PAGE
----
Beth Bacon is one of the hardest working writers I know. One who is not dismayed if the road to publication takes several circuitous routes. I will confess that when she told me about her books for kids who (think they) don’t like to read, I was, “Oh, that’s. . .interesting.” But Beth’s faith in her idea and gut feeling that she was on to something has certainly paid off. That’s the lesson I’m taking away from Beth’s story: listen to that inner voice no matter what others might say about your idea. And make a note in your calendar for September 29, 2022, which is when Beth will be my Write Space guest. (Don’t worry. I’ll remind you).
Three times a week, I stood at the front desk in the library at Miramar Ranch Elementary, checking out books for the students.
One book per kid per week.
That was the rule.
Before long, I got a feel for the reading habits of each child. Tracey liked Geronimo Stilton. Ash went for Babysitters Club. Chase was working through the Harry Potters.
And then there were the game-and-puzzle kids.
Every week, a small but enthusiastic group headed straight for the corner of the room that held the activity books… the mazes, the joke books, the optical illusions.
There was so much energy and excitement in that corner of the library!
And those books were the most worn, dog-eared, and juice stained.
The game-and-puzzle books had the longest waiting lists.
The game-and-puzzle books were the most renewed.
The game-and-puzzle books prompted trades and deals and, yes, sometimes even fights.
The game-and-puzzle books sure caused a lot of excitement.
But the excitement wasn’t about reading.
These kids loved the game-and-puzzle books because they could obey the letter of the law (leaving the library with a book) while skirting around the intent of the law (actually reading).
Years later, I became an author of books for children. I never forgot Alex, Emma, Sam and Bree… four of the most dedicated game-and-puzzle readers.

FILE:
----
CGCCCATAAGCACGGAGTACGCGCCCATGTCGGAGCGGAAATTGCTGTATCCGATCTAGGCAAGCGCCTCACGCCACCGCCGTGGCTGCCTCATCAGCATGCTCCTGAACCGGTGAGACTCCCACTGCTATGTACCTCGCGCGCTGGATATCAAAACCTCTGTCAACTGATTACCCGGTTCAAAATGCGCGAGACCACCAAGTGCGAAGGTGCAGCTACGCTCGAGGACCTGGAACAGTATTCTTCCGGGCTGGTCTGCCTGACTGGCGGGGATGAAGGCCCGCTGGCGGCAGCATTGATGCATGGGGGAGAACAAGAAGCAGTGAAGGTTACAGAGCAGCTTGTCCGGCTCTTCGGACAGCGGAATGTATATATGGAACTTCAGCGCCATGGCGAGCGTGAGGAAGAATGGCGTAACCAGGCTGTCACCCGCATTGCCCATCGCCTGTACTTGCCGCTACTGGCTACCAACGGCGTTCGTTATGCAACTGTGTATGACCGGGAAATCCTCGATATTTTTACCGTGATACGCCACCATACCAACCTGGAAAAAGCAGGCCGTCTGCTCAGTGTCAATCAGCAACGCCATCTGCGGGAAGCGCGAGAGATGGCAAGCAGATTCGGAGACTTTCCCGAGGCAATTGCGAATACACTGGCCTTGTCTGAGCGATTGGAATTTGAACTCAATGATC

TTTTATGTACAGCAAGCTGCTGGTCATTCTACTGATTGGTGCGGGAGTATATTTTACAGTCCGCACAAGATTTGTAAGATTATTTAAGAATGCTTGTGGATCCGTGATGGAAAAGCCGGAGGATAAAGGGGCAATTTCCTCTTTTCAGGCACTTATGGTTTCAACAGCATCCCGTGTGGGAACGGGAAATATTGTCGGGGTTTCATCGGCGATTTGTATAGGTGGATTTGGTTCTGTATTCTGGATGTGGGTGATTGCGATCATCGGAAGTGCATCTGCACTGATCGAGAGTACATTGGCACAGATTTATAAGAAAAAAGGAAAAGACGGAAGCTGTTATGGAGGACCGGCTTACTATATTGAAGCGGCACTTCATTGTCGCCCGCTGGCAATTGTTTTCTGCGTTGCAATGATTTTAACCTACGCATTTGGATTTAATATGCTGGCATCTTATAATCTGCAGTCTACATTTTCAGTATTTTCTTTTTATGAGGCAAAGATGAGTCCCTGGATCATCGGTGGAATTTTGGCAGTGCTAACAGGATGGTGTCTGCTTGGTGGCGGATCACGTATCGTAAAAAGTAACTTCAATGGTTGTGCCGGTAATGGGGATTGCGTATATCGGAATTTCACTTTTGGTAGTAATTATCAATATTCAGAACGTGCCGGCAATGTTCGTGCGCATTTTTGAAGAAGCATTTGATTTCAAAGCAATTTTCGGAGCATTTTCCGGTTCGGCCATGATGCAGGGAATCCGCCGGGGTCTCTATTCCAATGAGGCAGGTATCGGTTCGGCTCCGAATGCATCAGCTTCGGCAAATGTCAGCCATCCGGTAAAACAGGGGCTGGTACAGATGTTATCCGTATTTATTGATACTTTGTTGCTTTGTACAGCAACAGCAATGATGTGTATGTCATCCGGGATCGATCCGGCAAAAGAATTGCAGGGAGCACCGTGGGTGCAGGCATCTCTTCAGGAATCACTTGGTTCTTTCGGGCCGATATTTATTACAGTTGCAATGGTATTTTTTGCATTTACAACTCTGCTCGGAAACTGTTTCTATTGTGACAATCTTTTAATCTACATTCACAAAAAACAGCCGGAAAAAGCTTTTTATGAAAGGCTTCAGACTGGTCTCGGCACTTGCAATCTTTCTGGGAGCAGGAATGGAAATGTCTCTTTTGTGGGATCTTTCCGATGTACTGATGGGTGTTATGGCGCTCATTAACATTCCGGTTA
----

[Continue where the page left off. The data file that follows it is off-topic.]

I get it.
Kids want to have fun, not do a lot of work during their free reading time. But running your finger through a maze doesn’t exactly improve literacy skills.
All that enthusiasm got me thinking… could I create a game-and-puzzle book that also had literary elements?
What if a game and puzzle book such as a narrative arc and a sympathetic character who grows and changes? It was a challenge for sure, but a super fun challenge.
The result is my new book, The Book No One Wants to Read (Harper Collins).
In this story, the book itself is the narrator—and this book is lonely. So lonely, it makes a deal with the reader: You turn the pages and I’ll make it fun. The book is full of games, puzzles, mazes and mind-benders… all those fun things that reluctant readers love, because they can get through a book without really “reading.”
This story actually has a plot, a sympathetic (if flawed) main character, and a wonderful story arc—so it’s more enriching than a simple puzzle book.
It’s funny and colorful and although it’s as long as a chapter book — about 166 pages. But this book doesn’t have a lot of words on each page. So it’s easy to get through. The story actually acknowledges and honors the experience of kids who are reluctant to read and has a lot of games and puzzles to pass the time (shhh, don’t tell the librarian).
As an author, I want to start a conversation about the fact that learning to read can be hard, and many kids resist it. But reading can also be fun. That’s my author platform: honor the experience of reluctant readers, but do it with books that are funny, and full of games and puzzles. My books prove that even if it’s a struggle, learning to read is definitely worth it.
Kirby, thanks so much for asking me to chat about reading and The Book No One Wants To Read in your wonderful blog.
Those of you who have gotten this far in the article, thanks!
If you’re a teacher, librarian, parent or caregiver who’s got kids who don’t like to read, I’d love to hear about your experiences. Feel free to contact me at https://bethbaconauthor.com/contact/.
Beth Bacon writes books for young readers. One series is dedicated to helping reluctant readers have fun while reading. Another series helps explain Covid to kids. Her book, COVID-19 Helpers earned first prize in the Emory Global Health Institute ebook contest in 2020. Beth earned an MFA in writing for Children and Young Adults from Vermont College of Fine Arts. She also has a degree in Communication Theory from NYU and a degree in Literature from Harvard University. Contact Beth to set up an author visit at your organization at www.BethBaconAuthor.com.